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About secret scanning

GitHub Enterprise Server scans repositories for known types of secrets, to prevent fraudulent use of secrets that were committed accidentally.

Secret scanning is available for organization-owned repositories in GitHub Enterprise Server if your enterprise has a license for GitHub Advanced Security. For more information, see "GitHub's products."

Note: Your site administrator must enable secret scanning for your GitHub Enterprise Server instance before you can use this feature. For more information, see "Configuring secret scanning for your appliance."

About secret scanning

If your project communicates with an external service, you might use a token or private key for authentication. Tokens and private keys are examples of secrets that a service provider can issue. If you check a secret into a repository, anyone who has read access to the repository can use the secret to access the external service with your privileges. We recommend that you store secrets in a dedicated, secure location outside of the repository for your project.

Secret scanning will scan your entire Git history on all branches present in your GitHub repository for any secrets. Service providers can partner with GitHub to provide their secret formats for scanning. For details of the supported secrets and service providers, see "Secret scanning partners."

To find out about our partner program, see "Secret scanning partner program" in the GitHub Enterprise Cloud documentation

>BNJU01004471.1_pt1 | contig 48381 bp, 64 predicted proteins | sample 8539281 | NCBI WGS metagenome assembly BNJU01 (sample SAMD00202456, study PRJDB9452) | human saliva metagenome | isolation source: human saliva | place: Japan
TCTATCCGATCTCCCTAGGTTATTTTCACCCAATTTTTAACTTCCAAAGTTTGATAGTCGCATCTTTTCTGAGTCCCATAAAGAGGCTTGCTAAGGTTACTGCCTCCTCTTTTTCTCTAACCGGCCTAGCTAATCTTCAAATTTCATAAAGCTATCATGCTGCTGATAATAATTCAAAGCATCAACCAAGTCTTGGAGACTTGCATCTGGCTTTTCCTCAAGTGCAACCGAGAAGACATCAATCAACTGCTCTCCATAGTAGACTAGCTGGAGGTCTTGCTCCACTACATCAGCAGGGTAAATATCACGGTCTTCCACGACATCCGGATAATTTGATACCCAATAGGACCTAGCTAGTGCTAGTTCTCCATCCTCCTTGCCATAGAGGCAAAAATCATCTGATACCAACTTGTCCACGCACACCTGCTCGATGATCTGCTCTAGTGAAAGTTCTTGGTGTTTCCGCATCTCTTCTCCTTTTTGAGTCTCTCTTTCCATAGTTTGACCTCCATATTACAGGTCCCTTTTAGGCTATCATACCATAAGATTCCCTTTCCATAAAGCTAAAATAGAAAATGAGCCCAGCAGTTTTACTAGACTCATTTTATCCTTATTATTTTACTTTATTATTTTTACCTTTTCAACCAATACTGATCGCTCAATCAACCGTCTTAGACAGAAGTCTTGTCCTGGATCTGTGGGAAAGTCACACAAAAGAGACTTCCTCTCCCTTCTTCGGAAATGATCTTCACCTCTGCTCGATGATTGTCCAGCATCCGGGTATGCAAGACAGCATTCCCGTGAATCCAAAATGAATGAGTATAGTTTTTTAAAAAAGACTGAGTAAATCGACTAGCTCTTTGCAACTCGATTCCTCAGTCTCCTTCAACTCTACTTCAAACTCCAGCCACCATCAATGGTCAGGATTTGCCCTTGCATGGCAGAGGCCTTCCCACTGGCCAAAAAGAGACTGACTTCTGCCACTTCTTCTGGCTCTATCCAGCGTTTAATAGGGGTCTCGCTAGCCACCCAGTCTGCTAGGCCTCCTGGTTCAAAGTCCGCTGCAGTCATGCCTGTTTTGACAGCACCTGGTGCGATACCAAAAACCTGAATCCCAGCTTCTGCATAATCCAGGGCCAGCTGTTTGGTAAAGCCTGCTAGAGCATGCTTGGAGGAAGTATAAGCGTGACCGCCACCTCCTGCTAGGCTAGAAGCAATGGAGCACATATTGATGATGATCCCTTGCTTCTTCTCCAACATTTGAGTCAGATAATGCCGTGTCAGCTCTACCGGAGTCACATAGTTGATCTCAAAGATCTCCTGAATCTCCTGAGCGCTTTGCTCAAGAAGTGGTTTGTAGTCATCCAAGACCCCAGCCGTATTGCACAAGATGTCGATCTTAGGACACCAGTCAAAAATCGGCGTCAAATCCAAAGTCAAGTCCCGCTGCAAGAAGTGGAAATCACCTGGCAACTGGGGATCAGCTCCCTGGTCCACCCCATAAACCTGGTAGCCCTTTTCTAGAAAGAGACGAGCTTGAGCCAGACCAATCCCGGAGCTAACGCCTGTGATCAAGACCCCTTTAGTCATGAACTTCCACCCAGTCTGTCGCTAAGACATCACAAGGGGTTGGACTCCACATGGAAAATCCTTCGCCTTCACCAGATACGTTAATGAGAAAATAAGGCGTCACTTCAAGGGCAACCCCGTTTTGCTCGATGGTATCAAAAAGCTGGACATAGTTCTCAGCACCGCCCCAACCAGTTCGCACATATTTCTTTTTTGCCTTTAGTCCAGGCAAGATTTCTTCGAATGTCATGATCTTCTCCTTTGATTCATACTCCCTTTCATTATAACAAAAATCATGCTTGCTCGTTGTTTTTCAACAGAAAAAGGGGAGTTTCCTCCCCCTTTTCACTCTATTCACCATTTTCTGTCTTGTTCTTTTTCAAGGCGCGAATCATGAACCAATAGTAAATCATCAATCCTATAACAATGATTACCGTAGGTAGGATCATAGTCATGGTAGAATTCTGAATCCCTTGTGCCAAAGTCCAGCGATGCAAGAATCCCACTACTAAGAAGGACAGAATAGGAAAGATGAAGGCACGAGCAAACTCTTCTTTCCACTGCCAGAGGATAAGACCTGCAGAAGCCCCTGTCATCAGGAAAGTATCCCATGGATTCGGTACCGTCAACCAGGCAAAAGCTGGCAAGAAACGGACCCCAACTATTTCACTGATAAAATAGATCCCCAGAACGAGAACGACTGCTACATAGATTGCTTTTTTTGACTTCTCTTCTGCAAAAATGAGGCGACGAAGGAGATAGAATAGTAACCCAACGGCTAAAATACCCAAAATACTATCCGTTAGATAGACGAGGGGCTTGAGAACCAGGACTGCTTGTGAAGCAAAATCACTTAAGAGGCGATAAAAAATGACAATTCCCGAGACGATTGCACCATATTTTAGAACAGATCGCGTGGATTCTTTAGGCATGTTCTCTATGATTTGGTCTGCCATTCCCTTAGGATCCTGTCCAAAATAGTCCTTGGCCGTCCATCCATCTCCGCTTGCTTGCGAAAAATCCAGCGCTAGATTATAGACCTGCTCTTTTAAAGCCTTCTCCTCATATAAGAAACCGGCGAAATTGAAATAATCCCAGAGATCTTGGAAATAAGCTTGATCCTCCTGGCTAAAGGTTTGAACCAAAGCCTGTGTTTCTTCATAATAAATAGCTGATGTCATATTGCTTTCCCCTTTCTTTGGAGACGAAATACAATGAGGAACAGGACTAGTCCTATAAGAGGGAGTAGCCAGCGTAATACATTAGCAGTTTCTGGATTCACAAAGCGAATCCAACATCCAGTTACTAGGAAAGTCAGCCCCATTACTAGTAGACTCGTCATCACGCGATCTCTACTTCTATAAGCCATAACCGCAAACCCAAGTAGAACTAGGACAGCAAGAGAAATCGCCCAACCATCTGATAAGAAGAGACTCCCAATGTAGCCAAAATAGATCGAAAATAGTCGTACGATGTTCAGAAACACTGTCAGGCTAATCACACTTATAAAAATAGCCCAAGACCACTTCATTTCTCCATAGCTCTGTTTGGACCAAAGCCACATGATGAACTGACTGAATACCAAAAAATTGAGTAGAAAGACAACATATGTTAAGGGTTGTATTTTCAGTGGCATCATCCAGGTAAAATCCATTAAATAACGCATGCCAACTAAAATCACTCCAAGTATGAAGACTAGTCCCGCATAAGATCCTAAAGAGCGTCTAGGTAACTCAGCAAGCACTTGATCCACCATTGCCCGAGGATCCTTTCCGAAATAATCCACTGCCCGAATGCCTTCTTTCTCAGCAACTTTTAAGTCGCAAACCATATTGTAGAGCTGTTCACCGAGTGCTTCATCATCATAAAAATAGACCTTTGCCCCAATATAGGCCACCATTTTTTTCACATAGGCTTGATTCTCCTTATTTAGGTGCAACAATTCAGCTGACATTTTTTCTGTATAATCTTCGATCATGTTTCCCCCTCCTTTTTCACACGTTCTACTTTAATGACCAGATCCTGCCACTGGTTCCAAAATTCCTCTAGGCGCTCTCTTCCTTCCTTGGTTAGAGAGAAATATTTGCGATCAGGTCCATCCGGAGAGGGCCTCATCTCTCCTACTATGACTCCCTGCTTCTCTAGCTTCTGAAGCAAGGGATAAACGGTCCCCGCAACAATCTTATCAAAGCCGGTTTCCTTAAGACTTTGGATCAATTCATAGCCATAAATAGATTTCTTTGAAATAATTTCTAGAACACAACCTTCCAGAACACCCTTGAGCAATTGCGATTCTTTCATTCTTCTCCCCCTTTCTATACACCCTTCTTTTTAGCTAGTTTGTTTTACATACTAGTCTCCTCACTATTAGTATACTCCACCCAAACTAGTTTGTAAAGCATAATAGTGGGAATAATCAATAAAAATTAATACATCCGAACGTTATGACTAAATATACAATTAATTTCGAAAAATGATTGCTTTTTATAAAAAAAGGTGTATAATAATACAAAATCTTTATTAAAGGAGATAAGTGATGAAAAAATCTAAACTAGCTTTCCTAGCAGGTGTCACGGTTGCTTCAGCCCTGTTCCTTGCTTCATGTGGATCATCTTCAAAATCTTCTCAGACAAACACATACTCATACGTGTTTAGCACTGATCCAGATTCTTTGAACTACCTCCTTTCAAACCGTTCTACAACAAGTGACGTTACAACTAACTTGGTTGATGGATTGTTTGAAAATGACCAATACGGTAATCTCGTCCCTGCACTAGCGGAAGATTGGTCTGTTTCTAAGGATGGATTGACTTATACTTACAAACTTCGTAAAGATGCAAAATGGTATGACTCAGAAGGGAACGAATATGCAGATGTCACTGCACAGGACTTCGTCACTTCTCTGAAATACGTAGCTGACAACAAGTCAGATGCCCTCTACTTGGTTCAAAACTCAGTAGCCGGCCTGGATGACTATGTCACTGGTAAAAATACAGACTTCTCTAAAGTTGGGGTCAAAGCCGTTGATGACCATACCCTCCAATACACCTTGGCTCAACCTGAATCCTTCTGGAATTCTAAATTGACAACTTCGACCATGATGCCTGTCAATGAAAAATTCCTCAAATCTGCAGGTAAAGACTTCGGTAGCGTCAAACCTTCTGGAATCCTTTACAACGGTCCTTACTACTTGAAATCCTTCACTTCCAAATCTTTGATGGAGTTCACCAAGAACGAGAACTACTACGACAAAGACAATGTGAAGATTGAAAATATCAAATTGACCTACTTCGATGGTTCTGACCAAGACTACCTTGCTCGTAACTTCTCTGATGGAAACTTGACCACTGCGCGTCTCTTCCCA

About secret scanning on GitHub Enterprise Server

Secret scanning is available on all organization-owned repositories as part of GitHub Advanced Security. It is not available on user-owned repositories.

If you're a repository administrator or an organization owner, you can enable secret scanning for repositories that are owned by organizations. You can enable secret scanning for all your organization's repositories, or for all new repositories within your organization. For more information, see "Managing security and analysis settings for your repository" and "Managing security and analysis settings for your organization."

You can also define custom secret scanning patterns for a repository, organization, or enterprise. For more information, see "Defining custom patterns for secret scanning."

About secret scanning alerts

When you push commits to a repository with secret scanning enabled, GitHub scans the contents of the commits for secrets.

When secret scanning detects a secret in a repository, GitHub generates an alert.

  • GitHub sends an email alert to the repository administrators and organization owners.

  • GitHub sends an email alert to the contributor who committed the secret to the repository, with a link to the related secret scanning alert. The commit author can then view the alert in the repository, and resolve the alert.

  • GitHub displays an alert in the repository.

For more information about viewing and resolving secret scanning alerts, see "Managing alerts from secret scanning."

Repository administrators and organization owners can grant users and teams access to secret scanning alerts. For more information, see "Managing security and analysis settings for your repository."

You can use the security overview to see an organization-level view of which repositories have enabled secret scanning and the alerts found. For more information, see "Viewing the security overview." You can also use the REST API to monitor results from secret scanning across your repositories or your organization. For more information about API endpoints, see "Secret scanning."

Further reading